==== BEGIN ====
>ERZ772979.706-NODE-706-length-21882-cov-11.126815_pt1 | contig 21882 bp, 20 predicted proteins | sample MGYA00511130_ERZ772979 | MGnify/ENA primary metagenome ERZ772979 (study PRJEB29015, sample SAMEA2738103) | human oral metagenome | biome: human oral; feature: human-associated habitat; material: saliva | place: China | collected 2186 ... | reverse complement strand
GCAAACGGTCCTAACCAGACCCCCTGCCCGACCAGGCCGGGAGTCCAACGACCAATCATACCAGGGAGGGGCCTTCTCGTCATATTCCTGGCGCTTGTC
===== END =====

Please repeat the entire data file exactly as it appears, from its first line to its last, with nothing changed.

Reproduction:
>ERZ772979.706-NODE-706-length-21882-cov-11.126815_pt1 | contig 21882 bp, 20 predicted proteins | sample MGYA00511130_ERZ772979 | MGnify/ENA primary metagenome ERZ772979 (study PRJEB29015, sample SAMEA2738103) | human oral metagenome | biome: human oral; feature: human-associated habitat; material: saliva | place: China | collected 2186 ... | reverse complement strand
GCAAACGGTCCTAACCAGACCCCCTGCCCGACCAGGCCGGGAGTCCAACGACCAATCATACCAGGGAGGGGCCTTCTCGTCATATTCCTGGCGCTTGTC